12. Dhliwayo P (2002) Underexploited tuber crops in Zimbabwe: a study on the production of Livingstone Potato (Plectranthus esculentus). PGR Newsletter, FAO-Bioversity 130:77–80Google Scholar
  13. Dhooghe E, Van Laere K, Eeckhaut T, Leus L, Van Huylenbroeck J (2011) Mitotic chromosome doubling of plant tissues in vitro. Plant Cell Tissue Organ Cult 104:359–373CrossRefGoogle Scholar
  14. Einarsson S, Josefsson B, Lagerkvist S (1983) Determination of amino acids with 9-fluorenylmetahyl chloroformate and reversed-phase high-performance liquid chromatography. J Chromatogr 282:609–618CrossRefGoogle Scholar
  15. Fourie H (2005) In vivo evaluation of resistance to Meloidogyne incognita race 2 (Nematoda: Tylenchida) and identification of genetic markers for this trait in soybean (Glycine max). Ph.D. Thesis. Catholic University of Leuven, BelgiumGoogle Scholar
  16. Gates R (1909) The stature and chromosomes of Oenanthera gigas De Vries. Arch für Zellf 3:525–552Google Scholar
  17. Gehrke C, Wall L, Absheer J, Kaiser F, Zumwalt R (1985) Sample preparation for chromatography of amino acids: acid hydrolysis of proteins. J Assoc Off Analyt Chem 68:811–821Google Scholar
  18. Goodey J, Franklin M, Hooper D (1965) The nematode parasites of plants catalogued under their hosts. Commonwealth Agricultural Bureaux, Farnham Royal: Bucks, p 214Google Scholar
  19. Greenfield H, Southgate D (2003) Food composition data—production, management and use, 2nd edn. Food and Agricultural Organization of the United Nations, RomeGoogle Scholar
  20. Hilu K (1993) Polyploidy and the evolution of domesticated plants. Am J Bot 80:1494–1499CrossRefGoogle Scholar
  21. Horwitz W (2000) Official methods of analysis of AOAC International, 17th edn. AOAC International, GaithersburgGoogle Scholar
  22. Hussey R, Boerma H (1981) A greenhouse screening procedure for root-knot nematode resistance in soybeans. Crop Sci 21:794–796CrossRefGoogle Scholar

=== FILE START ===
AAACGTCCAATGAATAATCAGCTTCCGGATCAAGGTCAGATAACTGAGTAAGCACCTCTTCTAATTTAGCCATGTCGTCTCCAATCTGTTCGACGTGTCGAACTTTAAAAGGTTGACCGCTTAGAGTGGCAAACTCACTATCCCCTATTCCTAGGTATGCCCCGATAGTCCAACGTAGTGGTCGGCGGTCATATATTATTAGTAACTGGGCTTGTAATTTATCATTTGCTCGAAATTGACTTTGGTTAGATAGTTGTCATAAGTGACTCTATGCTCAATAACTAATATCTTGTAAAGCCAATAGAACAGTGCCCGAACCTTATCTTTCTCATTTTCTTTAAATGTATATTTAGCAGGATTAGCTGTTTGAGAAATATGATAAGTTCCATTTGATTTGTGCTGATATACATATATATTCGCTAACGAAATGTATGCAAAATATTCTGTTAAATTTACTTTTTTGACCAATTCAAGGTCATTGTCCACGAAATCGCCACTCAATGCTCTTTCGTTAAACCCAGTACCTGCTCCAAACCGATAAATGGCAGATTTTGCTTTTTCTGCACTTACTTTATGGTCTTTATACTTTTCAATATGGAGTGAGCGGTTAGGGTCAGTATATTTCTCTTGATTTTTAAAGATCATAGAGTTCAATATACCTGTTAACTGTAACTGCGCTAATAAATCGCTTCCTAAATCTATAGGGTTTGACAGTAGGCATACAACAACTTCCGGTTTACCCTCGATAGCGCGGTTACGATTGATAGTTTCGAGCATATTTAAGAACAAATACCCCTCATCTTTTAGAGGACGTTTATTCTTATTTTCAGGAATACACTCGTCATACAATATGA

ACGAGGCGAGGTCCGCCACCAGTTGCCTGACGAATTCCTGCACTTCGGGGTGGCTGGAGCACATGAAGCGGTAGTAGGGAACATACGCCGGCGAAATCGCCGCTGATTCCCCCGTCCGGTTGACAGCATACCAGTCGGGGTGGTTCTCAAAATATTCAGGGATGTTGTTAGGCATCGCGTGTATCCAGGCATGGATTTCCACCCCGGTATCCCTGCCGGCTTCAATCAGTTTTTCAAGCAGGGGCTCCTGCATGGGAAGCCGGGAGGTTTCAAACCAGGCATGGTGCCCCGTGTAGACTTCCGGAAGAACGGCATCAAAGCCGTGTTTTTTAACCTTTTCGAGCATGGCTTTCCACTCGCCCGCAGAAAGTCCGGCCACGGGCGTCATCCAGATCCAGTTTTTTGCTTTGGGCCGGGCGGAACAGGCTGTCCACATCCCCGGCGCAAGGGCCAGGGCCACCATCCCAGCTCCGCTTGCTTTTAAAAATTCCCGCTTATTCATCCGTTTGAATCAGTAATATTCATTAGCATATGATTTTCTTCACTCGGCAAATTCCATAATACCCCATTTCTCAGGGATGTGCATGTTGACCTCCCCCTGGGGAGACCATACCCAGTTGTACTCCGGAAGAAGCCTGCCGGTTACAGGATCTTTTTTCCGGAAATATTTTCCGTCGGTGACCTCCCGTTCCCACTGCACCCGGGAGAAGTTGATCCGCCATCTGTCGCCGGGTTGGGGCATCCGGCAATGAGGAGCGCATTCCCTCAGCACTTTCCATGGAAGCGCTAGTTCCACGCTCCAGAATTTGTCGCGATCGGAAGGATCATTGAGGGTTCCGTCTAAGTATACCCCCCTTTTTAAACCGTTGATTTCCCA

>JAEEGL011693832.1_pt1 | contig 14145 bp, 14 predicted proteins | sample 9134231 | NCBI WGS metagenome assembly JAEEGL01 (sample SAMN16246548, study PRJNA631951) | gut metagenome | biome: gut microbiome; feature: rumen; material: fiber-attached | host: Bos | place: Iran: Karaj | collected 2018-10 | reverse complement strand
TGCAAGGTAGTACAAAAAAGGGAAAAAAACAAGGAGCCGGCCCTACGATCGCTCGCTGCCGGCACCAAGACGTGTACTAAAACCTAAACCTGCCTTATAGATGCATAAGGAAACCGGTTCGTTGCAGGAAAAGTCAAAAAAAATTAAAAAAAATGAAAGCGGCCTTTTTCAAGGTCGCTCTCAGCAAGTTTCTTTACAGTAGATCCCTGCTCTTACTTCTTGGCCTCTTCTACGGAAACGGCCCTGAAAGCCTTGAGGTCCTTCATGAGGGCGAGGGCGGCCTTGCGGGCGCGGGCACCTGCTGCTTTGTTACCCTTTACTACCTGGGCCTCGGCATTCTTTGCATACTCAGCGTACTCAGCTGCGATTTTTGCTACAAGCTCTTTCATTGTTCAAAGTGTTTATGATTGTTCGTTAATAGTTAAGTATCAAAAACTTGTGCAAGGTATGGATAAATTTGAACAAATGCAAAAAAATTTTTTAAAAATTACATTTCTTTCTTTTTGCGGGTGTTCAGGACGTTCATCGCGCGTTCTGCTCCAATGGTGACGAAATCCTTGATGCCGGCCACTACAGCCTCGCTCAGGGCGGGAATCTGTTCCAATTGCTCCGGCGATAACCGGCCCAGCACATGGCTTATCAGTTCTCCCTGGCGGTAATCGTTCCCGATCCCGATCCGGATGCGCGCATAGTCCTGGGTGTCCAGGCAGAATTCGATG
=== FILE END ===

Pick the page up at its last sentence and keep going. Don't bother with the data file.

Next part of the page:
23. Jaskani M, Kwon S, Kim D (2005) Comparative study on vegetative, reproductive and qualitative traits of seven diploid and tetraploid watermelon lines. Euphytica 145:259–268CrossRefGoogle Scholar
  24. Jatala P, Booth R, Wiersema S (1982) Development of Meloidogyne incognita in stored potato tubers. J Nematol 14:142–143PubMedPubMedCentralGoogle Scholar
  25. Jiao Y, Wickett N, Ayyampalayam S, Chanderbali A, Landherr L, Ralph P et al (2011) Ancestral polyploidy in seed plants and angiosperms. Nature 473:97–100CrossRefGoogle Scholar
  26. Jones J et al (2011) Genomics and molecular genetics of plant-nematode interactions:Chapter 2. Springer Science + Business Media B.V, New York, pp 21–43CrossRefGoogle Scholar
  27. Khosravi P, Jafarkhani Kermani M, Nematzade G, Bihamta M (2008) Role of mitotic inhibitors and genotype on chromosome doubling of Rosa. Euphytica 160:267–275CrossRefGoogle Scholar
  28. Kleynhans K (1991) The root-knot nematodes of South Africa. Technical Communication No. 231. Pretoria: Department of Agricultural Development, 61 ppGoogle Scholar
  29. Levin D (2002) The role of chromosomal change in plant evolution. Oxford University Press, OxfordGoogle Scholar
  30. Mehta R, Swaminathan M (1957) Studies on induced polyploidy in forage crops. Indian J Genet Plant Breed 17:27–57Google Scholar
  31. Murashige T, Skoog F (1962) A revised medium for rapid growth and bio assays with tobacco tissue cultures. Physiol Plant 15:473–497CrossRefGoogle Scholar
  32. Murray J, Poole T, Ostazeski S (1986) Techniques for determining reproduction of Meloidogyne gramnis on Zoysiagrass and Bermudagrass. Plant Dis 70:559–560CrossRefGoogle Scholar
  33. Omidbaigi R, Mirzaee M, Hassani M, Sedghi Moghadam M (2010) Induction and identification of polyploidy in basil (Ocimum basilicum L.) medicinal plant by colchicine treatment. Int J Plant Prod 4:87–98Google Scholar
  34. Osborn T, Chris Pires J, Birchler J, Auger D, Jeffery Chen Z, Lee H-S, Comai L, Mablung A, Doerge R, Colot V et al (2003) Understanding mechanisms of novel gene expression in polyploids. Trend Genet 19:141–147CrossRefGoogle Scholar